The Paradoxes of ADHD
The more I learn about ADHD, the more I discover so many different paradoxes and aspects that seem like opposite extremes of each other.
When it was first suggested that I might have ADHD (at age 36), I replied with, "I can't have ADHD because I have no problem focusing on things I find interesting."
You might know of a little feature of ADHD called hyperfocus.
When things are boring, it feels nearly impossible to focus on them. But if they are interesting, you become so focused you forget to eat, drink, or even go to the bathroom.
You can't say "people with ADHD can't focus" because in those areas of interest, we focus at EXTREME levels.
Another common feature many ADHDers experience is a unique sense of intuition. You've likely learned to trust your gut because you often sense things that others don't. But despite this intuition, you likely miss things that seem like common sense to others.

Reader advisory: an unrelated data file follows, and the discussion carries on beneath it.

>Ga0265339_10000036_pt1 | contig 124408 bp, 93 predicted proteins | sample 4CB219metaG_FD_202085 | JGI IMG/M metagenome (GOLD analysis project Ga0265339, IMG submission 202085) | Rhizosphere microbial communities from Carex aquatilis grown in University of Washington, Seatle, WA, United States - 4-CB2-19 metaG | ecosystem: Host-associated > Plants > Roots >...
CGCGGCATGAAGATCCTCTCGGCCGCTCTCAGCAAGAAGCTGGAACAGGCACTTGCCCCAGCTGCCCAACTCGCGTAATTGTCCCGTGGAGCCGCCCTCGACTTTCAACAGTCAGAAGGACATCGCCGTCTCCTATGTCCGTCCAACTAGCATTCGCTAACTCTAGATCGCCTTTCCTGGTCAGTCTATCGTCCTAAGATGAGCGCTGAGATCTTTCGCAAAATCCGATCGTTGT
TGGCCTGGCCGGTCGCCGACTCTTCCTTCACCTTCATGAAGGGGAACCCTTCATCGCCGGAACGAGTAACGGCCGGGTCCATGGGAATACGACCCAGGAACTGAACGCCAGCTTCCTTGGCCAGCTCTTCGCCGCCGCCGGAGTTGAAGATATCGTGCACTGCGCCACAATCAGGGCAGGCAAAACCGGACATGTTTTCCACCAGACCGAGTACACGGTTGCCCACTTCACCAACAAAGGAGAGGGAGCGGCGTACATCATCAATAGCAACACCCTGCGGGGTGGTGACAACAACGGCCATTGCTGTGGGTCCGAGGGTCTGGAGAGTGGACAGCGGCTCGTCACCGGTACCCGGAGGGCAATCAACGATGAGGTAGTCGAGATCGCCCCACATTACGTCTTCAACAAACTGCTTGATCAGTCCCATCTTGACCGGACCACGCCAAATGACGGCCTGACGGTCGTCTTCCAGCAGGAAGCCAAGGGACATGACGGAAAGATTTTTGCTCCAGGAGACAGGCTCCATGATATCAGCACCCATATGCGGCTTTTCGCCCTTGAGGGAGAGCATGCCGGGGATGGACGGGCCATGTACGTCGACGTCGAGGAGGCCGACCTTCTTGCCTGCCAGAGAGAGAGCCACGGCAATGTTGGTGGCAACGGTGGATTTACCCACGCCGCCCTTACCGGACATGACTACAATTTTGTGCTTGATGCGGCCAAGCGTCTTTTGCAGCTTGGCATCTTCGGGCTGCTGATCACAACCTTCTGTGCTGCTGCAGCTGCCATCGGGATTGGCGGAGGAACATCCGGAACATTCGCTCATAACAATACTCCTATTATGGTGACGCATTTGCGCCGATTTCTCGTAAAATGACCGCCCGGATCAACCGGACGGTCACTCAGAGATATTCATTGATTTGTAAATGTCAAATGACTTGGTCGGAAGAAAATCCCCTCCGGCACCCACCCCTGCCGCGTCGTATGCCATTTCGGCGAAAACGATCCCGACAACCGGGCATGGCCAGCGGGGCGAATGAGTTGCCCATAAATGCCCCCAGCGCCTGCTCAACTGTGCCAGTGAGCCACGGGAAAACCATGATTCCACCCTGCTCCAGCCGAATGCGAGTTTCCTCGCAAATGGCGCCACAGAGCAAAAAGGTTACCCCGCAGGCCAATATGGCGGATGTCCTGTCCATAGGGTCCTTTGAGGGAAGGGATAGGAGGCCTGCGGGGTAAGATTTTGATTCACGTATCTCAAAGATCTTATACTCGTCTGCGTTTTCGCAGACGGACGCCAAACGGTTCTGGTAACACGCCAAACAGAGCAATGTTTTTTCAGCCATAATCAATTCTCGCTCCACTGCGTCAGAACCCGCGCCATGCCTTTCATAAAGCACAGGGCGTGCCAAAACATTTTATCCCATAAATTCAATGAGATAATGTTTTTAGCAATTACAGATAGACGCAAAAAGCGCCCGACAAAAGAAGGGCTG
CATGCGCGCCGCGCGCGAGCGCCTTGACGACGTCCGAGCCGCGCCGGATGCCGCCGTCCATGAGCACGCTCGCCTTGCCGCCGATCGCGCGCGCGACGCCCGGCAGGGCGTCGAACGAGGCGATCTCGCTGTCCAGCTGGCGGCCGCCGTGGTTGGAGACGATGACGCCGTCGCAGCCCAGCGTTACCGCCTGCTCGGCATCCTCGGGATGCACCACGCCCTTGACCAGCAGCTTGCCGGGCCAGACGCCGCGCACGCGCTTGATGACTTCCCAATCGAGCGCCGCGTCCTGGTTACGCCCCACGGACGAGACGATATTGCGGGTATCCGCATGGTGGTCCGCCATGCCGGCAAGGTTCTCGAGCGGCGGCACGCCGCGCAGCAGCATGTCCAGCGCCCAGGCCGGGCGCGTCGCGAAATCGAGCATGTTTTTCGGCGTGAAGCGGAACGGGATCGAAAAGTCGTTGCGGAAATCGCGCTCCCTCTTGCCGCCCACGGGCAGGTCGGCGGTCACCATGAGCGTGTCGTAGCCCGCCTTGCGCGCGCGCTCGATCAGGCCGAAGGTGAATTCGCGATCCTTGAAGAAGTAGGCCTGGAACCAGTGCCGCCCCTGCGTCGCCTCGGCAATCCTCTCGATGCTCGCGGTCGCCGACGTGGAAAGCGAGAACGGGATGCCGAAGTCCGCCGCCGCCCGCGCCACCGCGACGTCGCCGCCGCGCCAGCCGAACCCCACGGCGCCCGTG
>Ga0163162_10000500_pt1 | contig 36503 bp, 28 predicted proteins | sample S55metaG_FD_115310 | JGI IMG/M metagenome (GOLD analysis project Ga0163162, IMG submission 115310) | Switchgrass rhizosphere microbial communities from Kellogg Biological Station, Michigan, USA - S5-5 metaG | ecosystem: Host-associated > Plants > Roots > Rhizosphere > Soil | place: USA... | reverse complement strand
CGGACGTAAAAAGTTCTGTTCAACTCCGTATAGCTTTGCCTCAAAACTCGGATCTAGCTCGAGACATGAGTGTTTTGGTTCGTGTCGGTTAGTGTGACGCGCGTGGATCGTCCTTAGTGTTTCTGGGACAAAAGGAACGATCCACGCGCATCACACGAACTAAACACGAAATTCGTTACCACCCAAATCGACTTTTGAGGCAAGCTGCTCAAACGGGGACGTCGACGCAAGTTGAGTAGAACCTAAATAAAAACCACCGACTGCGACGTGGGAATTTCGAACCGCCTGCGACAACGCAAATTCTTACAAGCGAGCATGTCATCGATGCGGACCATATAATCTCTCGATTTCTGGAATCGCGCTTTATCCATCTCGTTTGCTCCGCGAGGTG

I recently tweeted about some of the other paradoxes of having ADHD.
Never in the middle, always either fully off or fully on.
These opposite extremes can cause us to live in an irrational state of mind.
The funny thing is, many of us (most of us?) are totally okay with being irrational!
Neurotypicals may find that absurd—but ADHDers often find comfort in uncertainty, clarity in the chaos. We often pretend the limits don't apply to us, and find success with our boundless mindset.
When I live by my own standards and embrace the unreasonable, I find freedom.
Jesse J. Anderson
📝🏠 ADHD Ask: Why Do You Make Nests Around the House With Your Stuff? People with ADHD often suffer from "out of sight, out of mind" and we instinctually surround ourselves with clutter or "nests" in order to keep from losing things we know are important.
🐦🧠 My 10 Favorite ADHD Tweets/Threads (Nov 15th) ADHD often "comes with friends" as studies have shown that 50-60% of ADHDers have at least one additional comorbid conditions such as anxiety, depression, and other neurological and mood disorders.